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Category:    Home > Reviews > TV Situation Comedy > Satire > Soap Opera > Melodrama > Mary Hartman, Mary Hartman – Volume One

Mary Hartman, Mary Hartman – Volume One


Picture: C     Sound: C+     Extras: D     Episodes: B+



For Norman Lear, All In The Family was such a watershed hit that besides the immortal spin-offs, it gave Lear and his great team a few rare chances to take even more risks.  In 1974, this meant two TV shows that were way ahead of their time and far ahead of any live-action TV sitcom today.  One was Hot L Baltimore, which only lasted one season and will hopefully arrive on DVD soon.  The other was offered to all three networks and they turned it down.  When Mary Hartman, Mary Hartman became a huge hit in syndication, all realized they made a very big mistake.


Louise Lasser, already known for her comic abilities from working with Woody Allen, played the title character.  Mary was a housewife who seemed to be continuing the prototype of the 1950s housewife, the kind pushed back into the kitchen by post-WWII propaganda.  At this point, like a Stepford Wife with a personality and soul, she is concerned about waxy build-up on her floor and her domestic life in general.  You know you are in for something different from the opening scene when she cannot believe what a saint the female lead on the soap opera she loves is so perfectly saintly and forgiving.


Unfortunately for her, this means that she too is agreeing to layers of dysfunctional misery that is ruining her life.  Fortunately for us, all this is about to very slowly unravel.  There is her unloving husband (Greg Mullavy), her relatives the Shumways (Debralee Scott as Cathy, Dody Goodman as Martha (now both known for their Match Game appearances as anything), Philip Bruns as George) and friend Loretta (Mary Kay Place) determined to become a Country & Western star in the best tradition of Robert Altman’s Nashville.


Like Altman’s classic, the show spoke of issues (impotence, indecent exposure and sexual oppression just for starters) that were banned from TV prior to Lear’s phenomenal run.  Another feature was absolutely no laugh track, which is one of the primary reasons the networks rejected it.  It also tackled social issues, personal ideas about religion, psychology and commercial consumerism you also would have never seen or heard about in a TV Sitcom before.  As the show grew, more actors would be added like a real soap opera as the show took many twists and turns.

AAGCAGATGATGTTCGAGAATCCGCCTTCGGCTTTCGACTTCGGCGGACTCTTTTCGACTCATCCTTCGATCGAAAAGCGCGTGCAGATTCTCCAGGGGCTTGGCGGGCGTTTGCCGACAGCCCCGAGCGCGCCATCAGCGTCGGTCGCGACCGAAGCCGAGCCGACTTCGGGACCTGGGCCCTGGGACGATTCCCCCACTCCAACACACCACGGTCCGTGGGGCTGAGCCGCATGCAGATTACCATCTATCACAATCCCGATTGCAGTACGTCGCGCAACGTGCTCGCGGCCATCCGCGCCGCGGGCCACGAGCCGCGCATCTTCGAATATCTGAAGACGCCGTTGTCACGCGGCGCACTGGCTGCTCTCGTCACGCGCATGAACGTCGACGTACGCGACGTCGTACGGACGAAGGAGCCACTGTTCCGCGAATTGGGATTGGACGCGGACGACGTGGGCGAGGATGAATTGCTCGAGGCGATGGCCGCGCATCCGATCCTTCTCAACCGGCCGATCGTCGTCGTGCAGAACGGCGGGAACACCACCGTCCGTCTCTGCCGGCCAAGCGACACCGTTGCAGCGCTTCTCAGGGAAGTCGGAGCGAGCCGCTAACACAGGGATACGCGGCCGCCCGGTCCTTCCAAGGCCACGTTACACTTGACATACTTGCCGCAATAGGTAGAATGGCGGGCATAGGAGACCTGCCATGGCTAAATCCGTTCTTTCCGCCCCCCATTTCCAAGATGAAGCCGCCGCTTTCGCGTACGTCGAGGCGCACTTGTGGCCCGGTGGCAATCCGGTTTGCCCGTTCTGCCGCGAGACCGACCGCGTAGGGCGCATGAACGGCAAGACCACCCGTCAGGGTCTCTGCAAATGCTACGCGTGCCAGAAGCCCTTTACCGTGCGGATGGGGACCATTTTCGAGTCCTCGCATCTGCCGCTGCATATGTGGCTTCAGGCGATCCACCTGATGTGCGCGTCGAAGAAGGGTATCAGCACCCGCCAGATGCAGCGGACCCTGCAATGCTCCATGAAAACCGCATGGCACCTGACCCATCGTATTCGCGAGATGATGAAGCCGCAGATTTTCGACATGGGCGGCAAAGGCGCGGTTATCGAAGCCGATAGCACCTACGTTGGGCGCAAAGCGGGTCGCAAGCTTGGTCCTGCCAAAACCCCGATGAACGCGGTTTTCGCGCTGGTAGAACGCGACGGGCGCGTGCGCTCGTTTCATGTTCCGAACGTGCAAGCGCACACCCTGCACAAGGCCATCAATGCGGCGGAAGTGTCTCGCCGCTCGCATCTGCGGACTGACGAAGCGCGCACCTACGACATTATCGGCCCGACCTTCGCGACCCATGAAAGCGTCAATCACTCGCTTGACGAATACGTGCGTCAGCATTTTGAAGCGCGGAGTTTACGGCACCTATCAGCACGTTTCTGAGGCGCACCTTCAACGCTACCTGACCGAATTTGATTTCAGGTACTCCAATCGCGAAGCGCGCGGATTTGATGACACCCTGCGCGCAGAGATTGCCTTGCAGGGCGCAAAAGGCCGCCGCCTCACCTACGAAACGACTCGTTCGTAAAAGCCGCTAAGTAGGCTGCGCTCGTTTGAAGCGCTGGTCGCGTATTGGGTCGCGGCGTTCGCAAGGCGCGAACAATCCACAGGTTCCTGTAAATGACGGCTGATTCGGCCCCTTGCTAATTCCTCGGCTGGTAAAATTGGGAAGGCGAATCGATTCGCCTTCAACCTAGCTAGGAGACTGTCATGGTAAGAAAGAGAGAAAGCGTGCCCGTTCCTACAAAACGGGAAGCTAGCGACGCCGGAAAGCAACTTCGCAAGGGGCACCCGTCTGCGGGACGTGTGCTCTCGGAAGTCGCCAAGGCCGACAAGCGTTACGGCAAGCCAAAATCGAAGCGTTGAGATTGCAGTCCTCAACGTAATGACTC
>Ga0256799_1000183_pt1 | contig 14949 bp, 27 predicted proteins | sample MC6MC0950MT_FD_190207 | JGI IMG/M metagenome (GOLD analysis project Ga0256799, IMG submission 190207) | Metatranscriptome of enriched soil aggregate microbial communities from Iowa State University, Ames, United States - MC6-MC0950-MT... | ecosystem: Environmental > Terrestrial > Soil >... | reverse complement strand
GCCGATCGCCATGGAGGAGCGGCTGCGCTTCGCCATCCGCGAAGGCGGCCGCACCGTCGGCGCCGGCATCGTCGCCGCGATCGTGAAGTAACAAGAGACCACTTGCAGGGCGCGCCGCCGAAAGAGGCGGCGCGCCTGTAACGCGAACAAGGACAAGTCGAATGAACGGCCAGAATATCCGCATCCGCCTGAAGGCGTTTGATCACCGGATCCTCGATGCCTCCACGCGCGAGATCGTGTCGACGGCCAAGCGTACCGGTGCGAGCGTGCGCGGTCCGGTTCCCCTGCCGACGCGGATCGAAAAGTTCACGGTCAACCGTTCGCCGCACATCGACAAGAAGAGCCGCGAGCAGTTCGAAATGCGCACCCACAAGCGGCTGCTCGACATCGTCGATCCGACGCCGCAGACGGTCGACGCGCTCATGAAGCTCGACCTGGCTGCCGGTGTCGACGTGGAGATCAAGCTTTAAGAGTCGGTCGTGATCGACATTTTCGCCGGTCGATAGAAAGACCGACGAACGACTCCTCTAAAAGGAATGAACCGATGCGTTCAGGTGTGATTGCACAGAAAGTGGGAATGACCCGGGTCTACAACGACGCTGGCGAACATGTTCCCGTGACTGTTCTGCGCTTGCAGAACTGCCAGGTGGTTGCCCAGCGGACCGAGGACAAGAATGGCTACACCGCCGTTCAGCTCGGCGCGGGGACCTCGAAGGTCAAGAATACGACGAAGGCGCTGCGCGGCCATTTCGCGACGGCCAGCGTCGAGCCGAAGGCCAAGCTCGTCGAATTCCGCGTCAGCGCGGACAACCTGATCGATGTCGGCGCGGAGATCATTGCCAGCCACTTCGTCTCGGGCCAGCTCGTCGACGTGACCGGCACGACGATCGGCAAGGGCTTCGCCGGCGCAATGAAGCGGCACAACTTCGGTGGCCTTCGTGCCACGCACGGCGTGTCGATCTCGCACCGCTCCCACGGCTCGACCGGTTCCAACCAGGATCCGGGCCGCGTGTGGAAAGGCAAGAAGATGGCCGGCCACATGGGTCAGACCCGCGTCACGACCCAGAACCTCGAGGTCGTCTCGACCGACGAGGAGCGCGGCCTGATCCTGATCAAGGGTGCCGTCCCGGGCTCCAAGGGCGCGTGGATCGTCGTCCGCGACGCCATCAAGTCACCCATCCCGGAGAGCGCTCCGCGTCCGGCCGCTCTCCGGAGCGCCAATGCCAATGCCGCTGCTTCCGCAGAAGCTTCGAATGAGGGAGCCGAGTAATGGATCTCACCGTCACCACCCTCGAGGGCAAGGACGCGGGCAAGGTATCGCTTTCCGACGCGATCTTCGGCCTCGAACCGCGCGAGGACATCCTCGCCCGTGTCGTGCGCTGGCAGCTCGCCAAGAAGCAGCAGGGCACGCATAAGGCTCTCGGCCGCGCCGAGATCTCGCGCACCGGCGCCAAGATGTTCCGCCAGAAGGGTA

The show was ironically self-reflective as it deconstructed formulas of restrictions of TV at the time that had grown obsolete and attacked them directly by sending up the melodrama from its faux Elmer Bernstein/Douglas Sirk music (by the great Earle Hagen) and visual motif going back to silent films that George Lucas has not used, the “iris out” motif.  Some audiences got it, some did not, but its downbeat realism could actually be seen as a new kind of convention that later surfaced in The Rockford Files and Hill Street Blues as a sort of new seriousness that eventually became the new boredom in TV.  In the early shows, however, it was much more kinetic.


And for Lear, he and his team once again came up with very thoroughly thought-out teleplays, brought together a terrific cast that had chemistry beyond question and helped to build the syndicated TV market.  Just as well, Lasser steals almost every scene she has, which is not easy considering the high caliber of talent in front of the camera with her.  Today, this might seem tamer than it was in its first years (1974 – 1975) and there is much that is still controversial, but the most important thing is that the show proved that a show consistently filled with subtly dark humor could be a hit.


The 1.33 X 1 image on all 25 episodes is a little softer than expected, despite the color being good and consistent.  Part of this might just be the taping circumstances, since the footage has no apparent damage to it and is very clean for its age.  The show has not seen TV enough, so there is no reason for the masters to be in bad shape and all the Lear productions seem to have been stored properly from the various DVD boxes we’ve seen to date.  The Dolby Digital 2.0 Mono is more like it, nice and clean for tapings of its age.  There are no extras, but this show deserves something like a documentary, commentaries and some vintage goodies.  They have to be somewhere.


If you have never seen Mary Hartman, Mary Hartman, it is real must see television for intelligent adults like they used to make all the time.  It is easily an unrecognized classic and if you don’t believe it, know that Susan Harris worked on this show before becoming a powerful producer in her own right with a show that dared to be as bold as this one: Soap.



-   Nicholas Sheffo


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